This is an archived article that was published on sltrib.com in 2016, and information in the article may be outdated. It is provided only for personal research purposes and may not be reprinted.
Regarding Senate Bill 73 (Medical Cannabis Act), the Utah Medical Association recently tweeted that none of their practicing docs "are complaining about (its) stance" against the bill. However, even in the medical community, opinions are as varied as the beautiful landscape of our state. A number of groups have come out against SB73 based on what "could" happen, or about "unintended consequences that may accompany" the bill. The arguments against medical marijuana are largely based on hypotheticals and what-ifs.
Fortunately, Utah isn't the first state to tackle this issue. Nearly half the states in our nation have medical cannabis laws and we can leverage their experience. So what could we expect from passing SB73?
• We know we will have a reduction in opioid deaths.
Approximately 2.5 million opioid prescriptions we're written in Utah last year. Not pills, but bottles. Approximately 80,000 Utahns take opioids on a regular basis. And over 600 people die each year from drug overdoses. According to a journal of the American Medical Association, states with medical cannabis laws have seen their opioid overdose death rate go down 25 percent to 30 percent. In Utah, this means that SB73 has the potential to save nearly 200 lives per year, a number comparable to our annual traffic mortality rate of 250.
• We know there will not be any overdoses on medical cannabis
The amount of marijuana needed to overdose is so high, that there has never been a documented overdose in the entire world. Contrast this with even over-the-counter medications like Tylenol, caffeine and aspirin, all of which have significant numbers of overdoses. And, importantly, contrast this with the nearly 40,000 U.S. drug overdose deaths, with between 20,000 and 25,000 of these deaths from prescription drugs. Zero people have ever died from marijuana overdoses.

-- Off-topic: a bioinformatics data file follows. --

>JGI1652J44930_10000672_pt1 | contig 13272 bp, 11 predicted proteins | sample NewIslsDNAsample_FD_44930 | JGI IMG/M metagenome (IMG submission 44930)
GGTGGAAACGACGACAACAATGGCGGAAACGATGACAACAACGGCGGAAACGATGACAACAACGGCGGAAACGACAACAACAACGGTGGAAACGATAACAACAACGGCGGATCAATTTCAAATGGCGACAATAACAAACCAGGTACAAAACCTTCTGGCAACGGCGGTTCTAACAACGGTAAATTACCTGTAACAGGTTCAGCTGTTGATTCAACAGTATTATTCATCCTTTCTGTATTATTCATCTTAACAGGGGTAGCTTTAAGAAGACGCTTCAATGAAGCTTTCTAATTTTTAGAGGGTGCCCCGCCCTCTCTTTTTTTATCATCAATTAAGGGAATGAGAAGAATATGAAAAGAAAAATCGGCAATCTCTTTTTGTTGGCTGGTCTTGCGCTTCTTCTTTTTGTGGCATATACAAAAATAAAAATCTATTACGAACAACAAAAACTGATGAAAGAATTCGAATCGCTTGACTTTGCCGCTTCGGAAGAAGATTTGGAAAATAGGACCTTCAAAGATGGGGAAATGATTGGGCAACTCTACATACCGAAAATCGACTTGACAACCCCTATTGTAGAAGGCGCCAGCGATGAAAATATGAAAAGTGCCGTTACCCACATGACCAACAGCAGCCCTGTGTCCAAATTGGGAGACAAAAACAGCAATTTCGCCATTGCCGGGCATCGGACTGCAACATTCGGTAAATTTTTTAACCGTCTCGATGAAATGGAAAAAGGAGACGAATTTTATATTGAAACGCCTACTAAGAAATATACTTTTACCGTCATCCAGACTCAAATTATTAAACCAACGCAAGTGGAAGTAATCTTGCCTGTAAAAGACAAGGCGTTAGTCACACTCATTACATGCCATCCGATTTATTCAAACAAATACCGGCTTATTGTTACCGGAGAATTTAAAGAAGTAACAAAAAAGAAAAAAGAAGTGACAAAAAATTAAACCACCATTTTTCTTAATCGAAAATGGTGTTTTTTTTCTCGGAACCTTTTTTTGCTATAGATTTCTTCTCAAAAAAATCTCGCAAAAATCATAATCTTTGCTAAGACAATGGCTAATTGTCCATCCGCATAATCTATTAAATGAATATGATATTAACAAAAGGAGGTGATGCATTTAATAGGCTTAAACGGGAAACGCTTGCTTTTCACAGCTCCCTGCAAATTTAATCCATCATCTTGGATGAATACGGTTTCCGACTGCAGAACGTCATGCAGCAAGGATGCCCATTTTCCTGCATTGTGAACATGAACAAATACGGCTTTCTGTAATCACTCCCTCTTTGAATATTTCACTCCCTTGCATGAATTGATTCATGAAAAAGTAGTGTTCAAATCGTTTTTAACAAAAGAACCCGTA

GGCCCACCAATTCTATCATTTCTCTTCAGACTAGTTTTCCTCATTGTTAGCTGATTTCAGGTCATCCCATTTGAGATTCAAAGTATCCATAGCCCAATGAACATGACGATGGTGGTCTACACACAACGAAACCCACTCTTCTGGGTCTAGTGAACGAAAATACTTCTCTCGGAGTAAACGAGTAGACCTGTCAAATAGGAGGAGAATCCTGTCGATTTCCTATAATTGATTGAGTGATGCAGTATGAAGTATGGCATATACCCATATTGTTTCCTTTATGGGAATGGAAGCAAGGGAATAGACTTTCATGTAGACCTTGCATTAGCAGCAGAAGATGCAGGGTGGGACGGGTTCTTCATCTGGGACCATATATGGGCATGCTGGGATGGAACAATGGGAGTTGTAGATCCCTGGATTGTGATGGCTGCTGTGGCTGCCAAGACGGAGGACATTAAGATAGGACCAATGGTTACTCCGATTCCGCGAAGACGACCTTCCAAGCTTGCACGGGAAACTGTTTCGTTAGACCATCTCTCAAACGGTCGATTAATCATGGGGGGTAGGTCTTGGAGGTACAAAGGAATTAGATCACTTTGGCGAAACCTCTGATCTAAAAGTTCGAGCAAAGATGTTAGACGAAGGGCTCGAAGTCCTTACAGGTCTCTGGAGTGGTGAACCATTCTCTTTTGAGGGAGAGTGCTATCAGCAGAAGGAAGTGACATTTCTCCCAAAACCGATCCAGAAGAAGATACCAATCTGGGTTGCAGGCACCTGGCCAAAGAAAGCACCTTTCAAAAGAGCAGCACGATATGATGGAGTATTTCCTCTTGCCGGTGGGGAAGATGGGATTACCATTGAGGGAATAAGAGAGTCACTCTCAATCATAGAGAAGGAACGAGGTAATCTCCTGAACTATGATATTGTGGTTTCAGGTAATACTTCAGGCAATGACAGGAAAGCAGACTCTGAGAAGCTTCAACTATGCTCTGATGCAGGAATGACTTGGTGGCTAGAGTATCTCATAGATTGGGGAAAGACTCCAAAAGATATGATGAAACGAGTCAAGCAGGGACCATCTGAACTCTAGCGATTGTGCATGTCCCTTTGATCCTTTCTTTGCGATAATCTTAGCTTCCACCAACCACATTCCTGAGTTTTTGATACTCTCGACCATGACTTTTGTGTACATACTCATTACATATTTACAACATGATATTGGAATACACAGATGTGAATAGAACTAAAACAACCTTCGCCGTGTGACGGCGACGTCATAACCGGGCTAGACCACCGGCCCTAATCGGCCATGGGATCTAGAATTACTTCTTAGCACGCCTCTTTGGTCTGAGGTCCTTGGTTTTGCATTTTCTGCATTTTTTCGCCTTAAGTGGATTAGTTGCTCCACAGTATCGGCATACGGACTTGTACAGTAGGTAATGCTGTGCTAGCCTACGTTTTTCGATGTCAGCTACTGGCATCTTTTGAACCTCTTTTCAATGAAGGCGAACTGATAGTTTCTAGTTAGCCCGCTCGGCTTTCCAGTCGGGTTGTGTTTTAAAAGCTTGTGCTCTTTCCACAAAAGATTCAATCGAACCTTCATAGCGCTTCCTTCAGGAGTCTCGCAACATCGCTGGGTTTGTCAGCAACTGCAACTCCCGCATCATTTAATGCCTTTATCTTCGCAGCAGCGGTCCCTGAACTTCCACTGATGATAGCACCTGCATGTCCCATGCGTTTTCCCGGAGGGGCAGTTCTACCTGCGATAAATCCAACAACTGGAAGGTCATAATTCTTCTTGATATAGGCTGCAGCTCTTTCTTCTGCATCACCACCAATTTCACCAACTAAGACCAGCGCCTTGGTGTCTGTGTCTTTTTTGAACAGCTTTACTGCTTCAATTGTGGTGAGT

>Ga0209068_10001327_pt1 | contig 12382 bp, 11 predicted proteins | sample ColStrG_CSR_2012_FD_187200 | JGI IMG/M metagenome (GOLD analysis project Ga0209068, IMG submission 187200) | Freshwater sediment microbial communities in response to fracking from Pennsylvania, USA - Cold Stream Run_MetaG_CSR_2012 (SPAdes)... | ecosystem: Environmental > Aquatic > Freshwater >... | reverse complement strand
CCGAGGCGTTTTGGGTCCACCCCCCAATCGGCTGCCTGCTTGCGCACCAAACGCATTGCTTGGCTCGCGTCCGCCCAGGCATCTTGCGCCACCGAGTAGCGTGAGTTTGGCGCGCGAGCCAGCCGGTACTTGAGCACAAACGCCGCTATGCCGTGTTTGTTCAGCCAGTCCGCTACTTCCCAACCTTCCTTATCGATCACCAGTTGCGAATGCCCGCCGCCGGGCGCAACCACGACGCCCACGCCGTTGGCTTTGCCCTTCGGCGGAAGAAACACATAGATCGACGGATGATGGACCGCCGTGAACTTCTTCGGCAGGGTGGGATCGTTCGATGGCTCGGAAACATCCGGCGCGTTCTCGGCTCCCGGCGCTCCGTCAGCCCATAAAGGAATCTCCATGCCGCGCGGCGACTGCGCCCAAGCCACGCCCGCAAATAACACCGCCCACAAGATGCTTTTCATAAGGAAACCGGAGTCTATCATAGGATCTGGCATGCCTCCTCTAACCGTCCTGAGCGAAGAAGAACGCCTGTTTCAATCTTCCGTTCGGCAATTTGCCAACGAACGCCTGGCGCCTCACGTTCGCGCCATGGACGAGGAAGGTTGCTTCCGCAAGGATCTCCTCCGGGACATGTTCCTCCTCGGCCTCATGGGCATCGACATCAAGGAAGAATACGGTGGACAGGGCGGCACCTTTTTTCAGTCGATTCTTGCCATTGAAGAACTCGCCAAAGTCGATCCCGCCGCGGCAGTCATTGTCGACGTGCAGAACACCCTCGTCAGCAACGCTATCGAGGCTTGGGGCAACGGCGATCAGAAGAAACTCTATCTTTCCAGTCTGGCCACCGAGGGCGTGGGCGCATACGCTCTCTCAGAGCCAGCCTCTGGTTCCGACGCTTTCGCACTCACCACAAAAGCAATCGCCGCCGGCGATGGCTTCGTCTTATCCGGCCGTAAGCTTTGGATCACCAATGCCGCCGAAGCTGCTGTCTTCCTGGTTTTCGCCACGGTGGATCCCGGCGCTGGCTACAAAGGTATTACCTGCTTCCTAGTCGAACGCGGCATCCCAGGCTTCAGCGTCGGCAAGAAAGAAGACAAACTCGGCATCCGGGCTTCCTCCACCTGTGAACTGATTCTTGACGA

• We know that medical cannabis has not been associated with a higher rate of illicit use in teenagers.
• We know that medical cannabis has not been associated with higher traffic fatality rates.
• We know that SB73 will help reduce the $30 million-plus that Utah spends each year on hospitalizations from opioid overdoses, neonatal abstinence syndrome and drug-dependent mothers.
• We know that SB73 will finally offer thousands of Utahns and their families now being ravaged by the scourge of addiction to opioids a non-addictive and non-fatal alternative.
The benefits that we know our state will receive through SB73 are being overshadowed by hypothetical "mays" and "coulds." While we should all rightfully be concerned with what may happen in our state, we should make our decision on SB73 based on what has happened in other states. Thank you.
Michael Holmstrom, M.D., is an orthopedic surgeon and president of the Utah State Orthopedic Society. This op-ed represents his view and is not an official position of the society.